Worm Composting

Greensleeves Blog | 21 September 2021
Worm Composting

Composting is the most environmentally friendly way that you can dispose of kitchen and garden waste. Greensleeves recently put together a guide to composting, but wanted to look in more detail at worm composting! This is a different way to compost that uses worms to help break down the waste into a fertilising compost.

Not only is worm composting an efficient way to use your waste, it’s also a great alternative for those who don’t have room for traditional compost bins or heaps. Wormeries can be very small and fit into urban gardens and spaces.


Worms in compost


What Is Worm Composting?

The idea of worm composting is very much the same as that of traditional composting. Kitchen waste (and garden waste) is added to the compost bin (or in this case, wormery) and is broken down into compost which is rich in nutrients and perfect for using in your garden.

It’s a lot better for the environment to compost your kitchen waste rather than sending it to a landfill or incinerator. You can read more about traditional composting on our blog all about compost!

The biggest difference between traditional composting and worm composting is, of course, the worms. The worm bin, or wormery, is a bit different from a normal compost bin too. This is to accommodate the slightly different process. 

Firstly, it’s usually much smaller than a normal compost bin, and secondly, it normally consists of two sections. The first section is where the waste is added and the worms break it down and the second section collects the liquid fertiliser that it produces.

Rather than just producing normal compost, a wormery also produces concentrated liquid fertiliser. This can be added to potted plants or soil to enrich it and feed plants.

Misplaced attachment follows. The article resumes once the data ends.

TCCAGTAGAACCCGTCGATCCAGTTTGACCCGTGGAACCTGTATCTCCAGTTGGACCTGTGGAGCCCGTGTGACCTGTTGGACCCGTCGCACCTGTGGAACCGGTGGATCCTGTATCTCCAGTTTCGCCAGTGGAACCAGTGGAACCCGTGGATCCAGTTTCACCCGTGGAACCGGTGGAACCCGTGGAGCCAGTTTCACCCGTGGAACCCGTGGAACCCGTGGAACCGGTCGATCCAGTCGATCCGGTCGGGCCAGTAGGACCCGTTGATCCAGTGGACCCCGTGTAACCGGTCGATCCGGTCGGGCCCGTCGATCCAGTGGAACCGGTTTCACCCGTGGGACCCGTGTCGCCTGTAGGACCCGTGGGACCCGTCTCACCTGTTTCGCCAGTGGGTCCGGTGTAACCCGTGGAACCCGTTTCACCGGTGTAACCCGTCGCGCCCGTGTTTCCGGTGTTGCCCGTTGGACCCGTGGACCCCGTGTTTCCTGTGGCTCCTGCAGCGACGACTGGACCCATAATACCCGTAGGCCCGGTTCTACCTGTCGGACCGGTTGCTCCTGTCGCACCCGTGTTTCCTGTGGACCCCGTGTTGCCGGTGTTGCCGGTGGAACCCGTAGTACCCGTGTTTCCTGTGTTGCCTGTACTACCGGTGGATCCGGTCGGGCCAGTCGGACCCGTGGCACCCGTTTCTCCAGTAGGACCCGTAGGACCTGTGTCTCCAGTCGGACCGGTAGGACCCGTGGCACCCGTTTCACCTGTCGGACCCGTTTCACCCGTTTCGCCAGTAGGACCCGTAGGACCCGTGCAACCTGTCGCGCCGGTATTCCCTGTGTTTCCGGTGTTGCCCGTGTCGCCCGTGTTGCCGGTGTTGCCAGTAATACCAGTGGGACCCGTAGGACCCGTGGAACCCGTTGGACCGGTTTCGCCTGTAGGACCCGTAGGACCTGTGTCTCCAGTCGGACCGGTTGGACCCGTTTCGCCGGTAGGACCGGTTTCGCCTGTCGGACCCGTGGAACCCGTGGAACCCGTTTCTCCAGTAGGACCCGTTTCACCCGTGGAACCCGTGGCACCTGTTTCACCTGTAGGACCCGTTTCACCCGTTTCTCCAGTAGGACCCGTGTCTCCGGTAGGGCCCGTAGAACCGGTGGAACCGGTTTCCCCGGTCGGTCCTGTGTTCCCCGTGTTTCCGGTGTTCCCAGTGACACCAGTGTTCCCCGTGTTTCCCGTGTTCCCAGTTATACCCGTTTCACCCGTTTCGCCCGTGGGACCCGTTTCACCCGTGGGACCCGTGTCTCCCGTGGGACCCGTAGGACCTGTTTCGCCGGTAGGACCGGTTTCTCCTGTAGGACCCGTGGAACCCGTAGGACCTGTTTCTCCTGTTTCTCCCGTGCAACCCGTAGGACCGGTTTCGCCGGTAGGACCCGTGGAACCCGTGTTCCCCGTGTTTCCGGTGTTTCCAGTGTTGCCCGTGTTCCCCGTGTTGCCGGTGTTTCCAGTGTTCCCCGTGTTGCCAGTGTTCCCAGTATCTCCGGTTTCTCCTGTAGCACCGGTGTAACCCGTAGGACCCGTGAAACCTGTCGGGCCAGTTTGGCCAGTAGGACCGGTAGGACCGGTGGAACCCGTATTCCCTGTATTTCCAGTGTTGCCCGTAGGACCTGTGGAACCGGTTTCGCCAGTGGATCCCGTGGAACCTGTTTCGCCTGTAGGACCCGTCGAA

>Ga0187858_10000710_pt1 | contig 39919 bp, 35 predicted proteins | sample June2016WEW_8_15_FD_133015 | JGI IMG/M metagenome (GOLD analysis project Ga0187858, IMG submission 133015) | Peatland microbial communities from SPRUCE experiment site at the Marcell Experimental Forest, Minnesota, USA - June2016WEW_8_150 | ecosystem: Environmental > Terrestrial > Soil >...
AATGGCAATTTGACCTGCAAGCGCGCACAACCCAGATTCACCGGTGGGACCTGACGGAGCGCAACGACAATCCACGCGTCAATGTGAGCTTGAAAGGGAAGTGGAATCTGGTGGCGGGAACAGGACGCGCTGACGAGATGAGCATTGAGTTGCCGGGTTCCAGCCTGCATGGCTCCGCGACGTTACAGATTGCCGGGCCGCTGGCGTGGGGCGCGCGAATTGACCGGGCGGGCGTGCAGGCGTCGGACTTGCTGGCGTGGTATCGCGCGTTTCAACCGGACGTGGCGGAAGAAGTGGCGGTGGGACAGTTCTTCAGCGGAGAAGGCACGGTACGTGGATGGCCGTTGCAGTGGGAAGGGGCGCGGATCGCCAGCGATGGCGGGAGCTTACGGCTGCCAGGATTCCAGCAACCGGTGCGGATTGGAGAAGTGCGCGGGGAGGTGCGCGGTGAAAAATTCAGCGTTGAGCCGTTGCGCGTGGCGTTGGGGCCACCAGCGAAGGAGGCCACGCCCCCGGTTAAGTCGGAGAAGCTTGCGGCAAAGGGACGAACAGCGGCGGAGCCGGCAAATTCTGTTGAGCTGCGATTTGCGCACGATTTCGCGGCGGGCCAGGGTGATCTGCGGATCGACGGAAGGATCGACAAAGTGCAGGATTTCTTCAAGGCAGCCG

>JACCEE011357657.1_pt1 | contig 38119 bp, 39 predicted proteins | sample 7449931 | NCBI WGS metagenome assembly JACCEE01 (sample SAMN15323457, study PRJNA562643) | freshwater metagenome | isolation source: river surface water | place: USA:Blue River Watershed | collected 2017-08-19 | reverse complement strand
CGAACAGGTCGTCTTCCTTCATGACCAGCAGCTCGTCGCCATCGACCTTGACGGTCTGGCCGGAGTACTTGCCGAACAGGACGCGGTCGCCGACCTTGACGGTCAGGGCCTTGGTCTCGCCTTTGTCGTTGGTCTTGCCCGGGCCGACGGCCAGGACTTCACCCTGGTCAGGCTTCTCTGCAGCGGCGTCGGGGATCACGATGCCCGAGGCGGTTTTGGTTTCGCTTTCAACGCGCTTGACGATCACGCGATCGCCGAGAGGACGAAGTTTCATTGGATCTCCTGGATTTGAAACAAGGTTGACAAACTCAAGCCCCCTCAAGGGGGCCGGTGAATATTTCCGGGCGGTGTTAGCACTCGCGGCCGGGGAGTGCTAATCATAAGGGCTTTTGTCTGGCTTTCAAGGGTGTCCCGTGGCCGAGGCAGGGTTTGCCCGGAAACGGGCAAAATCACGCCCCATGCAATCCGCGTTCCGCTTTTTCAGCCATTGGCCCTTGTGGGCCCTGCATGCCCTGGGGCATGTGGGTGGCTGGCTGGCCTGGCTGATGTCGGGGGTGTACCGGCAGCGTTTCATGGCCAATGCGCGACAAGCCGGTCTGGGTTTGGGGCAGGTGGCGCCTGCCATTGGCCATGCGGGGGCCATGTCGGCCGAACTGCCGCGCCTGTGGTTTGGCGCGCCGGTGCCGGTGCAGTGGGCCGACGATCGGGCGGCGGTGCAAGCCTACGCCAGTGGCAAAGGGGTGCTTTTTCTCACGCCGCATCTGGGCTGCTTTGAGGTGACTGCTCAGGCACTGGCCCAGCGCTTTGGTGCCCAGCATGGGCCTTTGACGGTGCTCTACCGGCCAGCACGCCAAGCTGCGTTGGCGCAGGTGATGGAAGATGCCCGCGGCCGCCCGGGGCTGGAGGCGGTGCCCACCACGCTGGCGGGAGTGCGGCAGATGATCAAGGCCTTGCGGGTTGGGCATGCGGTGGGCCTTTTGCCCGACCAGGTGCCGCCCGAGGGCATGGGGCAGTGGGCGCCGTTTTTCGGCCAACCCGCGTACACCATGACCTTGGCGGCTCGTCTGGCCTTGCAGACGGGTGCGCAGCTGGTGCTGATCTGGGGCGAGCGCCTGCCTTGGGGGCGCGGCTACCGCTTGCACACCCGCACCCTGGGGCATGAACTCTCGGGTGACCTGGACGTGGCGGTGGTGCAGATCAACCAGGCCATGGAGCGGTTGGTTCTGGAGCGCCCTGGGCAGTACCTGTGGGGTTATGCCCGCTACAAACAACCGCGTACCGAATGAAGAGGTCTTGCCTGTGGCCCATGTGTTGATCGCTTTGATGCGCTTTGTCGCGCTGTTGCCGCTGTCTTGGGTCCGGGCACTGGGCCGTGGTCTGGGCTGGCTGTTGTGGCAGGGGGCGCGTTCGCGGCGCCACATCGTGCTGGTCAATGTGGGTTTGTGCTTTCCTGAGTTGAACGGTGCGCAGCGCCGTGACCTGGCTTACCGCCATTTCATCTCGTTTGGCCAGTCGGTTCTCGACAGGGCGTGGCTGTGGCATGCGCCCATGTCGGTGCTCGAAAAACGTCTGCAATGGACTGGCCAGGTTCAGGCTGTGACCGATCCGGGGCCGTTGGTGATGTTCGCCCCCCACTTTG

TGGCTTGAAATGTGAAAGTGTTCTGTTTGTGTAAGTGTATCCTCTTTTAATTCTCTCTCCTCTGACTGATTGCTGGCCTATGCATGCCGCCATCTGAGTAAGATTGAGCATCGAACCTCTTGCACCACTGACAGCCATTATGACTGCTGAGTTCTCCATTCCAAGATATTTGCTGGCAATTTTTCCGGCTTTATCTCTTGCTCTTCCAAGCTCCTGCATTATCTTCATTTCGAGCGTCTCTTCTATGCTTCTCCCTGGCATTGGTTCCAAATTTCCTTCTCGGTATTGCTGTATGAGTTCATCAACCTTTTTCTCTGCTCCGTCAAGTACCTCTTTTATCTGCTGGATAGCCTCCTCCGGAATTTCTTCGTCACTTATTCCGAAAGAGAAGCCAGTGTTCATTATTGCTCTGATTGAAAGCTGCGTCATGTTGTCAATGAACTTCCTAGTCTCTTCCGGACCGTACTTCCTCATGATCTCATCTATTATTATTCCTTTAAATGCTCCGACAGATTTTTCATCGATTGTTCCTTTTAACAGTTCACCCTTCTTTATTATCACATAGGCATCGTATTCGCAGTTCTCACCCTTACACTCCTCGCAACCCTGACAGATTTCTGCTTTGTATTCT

The Wormery

You can buy ready-to-go wormeries from a range of places that need to be filled with moist bedding material in the bottom for the worms to bury into, followed by the worms and then a top layer of kitchen waste (no more than 10cm thick). It then has to be left for at least a week to allow the worms to settle in.


It’s important that the wormery is kept in the right conditions so the worms can thrive.


The optimal conditions for the wormery are:

  • Between 18-25ºC, which is the best temperature for worm activity. When the temperature drops below 10ºC or above 30ºC the worm’s don’t necessarily die (depending on how extreme the temperature gets) but their activity notably decreases.
  • A pH between 6.5-7.0. Worms don’t do well in extremely acidic conditions.
  • Good ventilation and drainage to prevent waterlogging. Waterlogging restricts the worms’ access to air.

Other conditions that are important to consider when starting a wormery are placing it in a sheltered place, such as in a shed, to keep the temperature from fluctuating too extremely. It’s also worth being aware that if a wormery is neglected, it sometimes produces an unpleasant smell. If you’re keeping it inside your house, such as in a kitchen, you should keep this in mind.


The Worms